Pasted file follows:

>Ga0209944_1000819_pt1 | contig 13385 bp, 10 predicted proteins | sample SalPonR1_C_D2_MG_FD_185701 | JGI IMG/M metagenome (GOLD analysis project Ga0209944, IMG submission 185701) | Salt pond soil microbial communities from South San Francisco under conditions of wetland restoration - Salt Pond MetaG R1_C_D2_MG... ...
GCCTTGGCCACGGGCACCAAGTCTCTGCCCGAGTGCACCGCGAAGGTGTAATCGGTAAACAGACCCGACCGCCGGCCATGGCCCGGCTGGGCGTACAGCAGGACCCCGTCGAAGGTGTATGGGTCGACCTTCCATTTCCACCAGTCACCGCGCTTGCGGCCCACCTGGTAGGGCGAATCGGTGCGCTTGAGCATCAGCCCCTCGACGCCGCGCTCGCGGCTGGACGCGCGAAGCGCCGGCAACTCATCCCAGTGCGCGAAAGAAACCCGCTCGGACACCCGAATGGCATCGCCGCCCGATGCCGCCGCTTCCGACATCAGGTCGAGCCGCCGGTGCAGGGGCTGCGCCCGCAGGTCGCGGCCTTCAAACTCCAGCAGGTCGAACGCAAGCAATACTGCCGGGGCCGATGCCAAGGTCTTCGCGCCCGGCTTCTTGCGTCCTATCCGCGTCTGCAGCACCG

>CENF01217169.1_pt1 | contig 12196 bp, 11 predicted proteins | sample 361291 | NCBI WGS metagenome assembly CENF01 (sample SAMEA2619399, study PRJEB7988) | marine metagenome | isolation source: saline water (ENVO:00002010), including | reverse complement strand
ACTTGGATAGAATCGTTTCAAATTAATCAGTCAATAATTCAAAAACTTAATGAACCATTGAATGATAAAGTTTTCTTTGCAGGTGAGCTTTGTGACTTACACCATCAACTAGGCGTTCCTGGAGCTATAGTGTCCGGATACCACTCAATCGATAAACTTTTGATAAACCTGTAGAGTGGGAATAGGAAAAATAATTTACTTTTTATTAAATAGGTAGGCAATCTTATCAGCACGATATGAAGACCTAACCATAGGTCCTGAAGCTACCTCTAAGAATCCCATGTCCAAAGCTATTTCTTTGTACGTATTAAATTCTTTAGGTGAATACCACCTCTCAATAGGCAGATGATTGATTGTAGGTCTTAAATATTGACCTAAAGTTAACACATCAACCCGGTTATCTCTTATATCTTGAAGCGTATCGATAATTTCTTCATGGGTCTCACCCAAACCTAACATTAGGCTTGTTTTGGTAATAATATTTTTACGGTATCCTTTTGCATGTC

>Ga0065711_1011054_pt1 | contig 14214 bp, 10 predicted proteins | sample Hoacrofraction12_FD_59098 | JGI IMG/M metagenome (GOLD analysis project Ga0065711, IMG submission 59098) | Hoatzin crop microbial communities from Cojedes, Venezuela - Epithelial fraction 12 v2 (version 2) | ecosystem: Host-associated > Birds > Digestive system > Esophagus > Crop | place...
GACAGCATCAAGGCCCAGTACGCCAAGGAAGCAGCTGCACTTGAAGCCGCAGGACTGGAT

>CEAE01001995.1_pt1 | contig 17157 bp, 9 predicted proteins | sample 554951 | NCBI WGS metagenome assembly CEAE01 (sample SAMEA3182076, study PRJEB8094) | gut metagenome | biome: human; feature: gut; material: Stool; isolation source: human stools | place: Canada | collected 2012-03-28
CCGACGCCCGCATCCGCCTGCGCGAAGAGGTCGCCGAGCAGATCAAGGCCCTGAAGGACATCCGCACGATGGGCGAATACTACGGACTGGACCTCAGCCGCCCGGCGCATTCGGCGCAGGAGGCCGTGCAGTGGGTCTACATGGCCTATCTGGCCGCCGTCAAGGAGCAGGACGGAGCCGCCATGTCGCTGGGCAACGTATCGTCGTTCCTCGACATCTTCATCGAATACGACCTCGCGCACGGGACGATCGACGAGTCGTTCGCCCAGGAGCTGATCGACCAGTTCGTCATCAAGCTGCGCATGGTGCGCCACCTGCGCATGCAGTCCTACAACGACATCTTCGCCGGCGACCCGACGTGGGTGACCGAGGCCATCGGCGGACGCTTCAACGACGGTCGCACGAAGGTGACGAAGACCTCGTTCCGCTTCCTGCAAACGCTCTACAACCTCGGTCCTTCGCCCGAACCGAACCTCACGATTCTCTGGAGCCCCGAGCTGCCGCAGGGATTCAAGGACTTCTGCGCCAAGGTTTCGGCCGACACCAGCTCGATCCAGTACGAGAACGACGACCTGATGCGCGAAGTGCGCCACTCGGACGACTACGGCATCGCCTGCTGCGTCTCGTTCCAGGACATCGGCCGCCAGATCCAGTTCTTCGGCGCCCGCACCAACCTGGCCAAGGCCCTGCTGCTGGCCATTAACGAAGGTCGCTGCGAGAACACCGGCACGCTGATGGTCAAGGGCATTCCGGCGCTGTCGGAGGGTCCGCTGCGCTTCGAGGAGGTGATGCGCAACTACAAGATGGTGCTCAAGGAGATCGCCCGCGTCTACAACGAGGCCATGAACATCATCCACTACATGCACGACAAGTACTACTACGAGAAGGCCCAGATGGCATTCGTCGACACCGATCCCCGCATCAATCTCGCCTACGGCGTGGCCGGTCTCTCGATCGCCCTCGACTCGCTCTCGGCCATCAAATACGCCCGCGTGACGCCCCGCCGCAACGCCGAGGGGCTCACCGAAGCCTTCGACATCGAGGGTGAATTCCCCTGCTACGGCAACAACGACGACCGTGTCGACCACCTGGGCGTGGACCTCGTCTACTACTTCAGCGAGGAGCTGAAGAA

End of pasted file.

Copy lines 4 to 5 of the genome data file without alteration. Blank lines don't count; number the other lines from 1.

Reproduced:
ACTTGGATAGAATCGTTTCAAATTAATCAGTCAATAATTCAAAAACTTAATGAACCATTGAATGATAAAGTTTTCTTTGCAGGTGAGCTTTGTGACTTACACCATCAACTAGGCGTTCCTGGAGCTATAGTGTCCGGATACCACTCAATCGATAAACTTTTGATAAACCTGTAGAGTGGGAATAGGAAAAATAATTTACTTTTTATTAAATAGGTAGGCAATCTTATCAGCACGATATGAAGACCTAACCATAGGTCCTGAAGCTACCTCTAAGAATCCCATGTCCAAAGCTATTTCTTTGTACGTATTAAATTCTTTAGGTGAATACCACCTCTCAATAGGCAGATGATTGATTGTAGGTCTTAAATATTGACCTAAAGTTAACACATCAACCCGGTTATCTCTTATATCTTGAAGCGTATCGATAATTTCTTCATGGGTCTCACCCAAACCTAACATTAGGCTTGTTTTGGTAATAATATTTTTACGGTATCCTTTTGCATGTC

>Ga0065711_1011054_pt1 | contig 14214 bp, 10 predicted proteins | sample Hoacrofraction12_FD_59098 | JGI IMG/M metagenome (GOLD analysis project Ga0065711, IMG submission 59098) | Hoatzin crop microbial communities from Cojedes, Venezuela - Epithelial fraction 12 v2 (version 2) | ecosystem: Host-associated > Birds > Digestive system > Esophagus > Crop | place...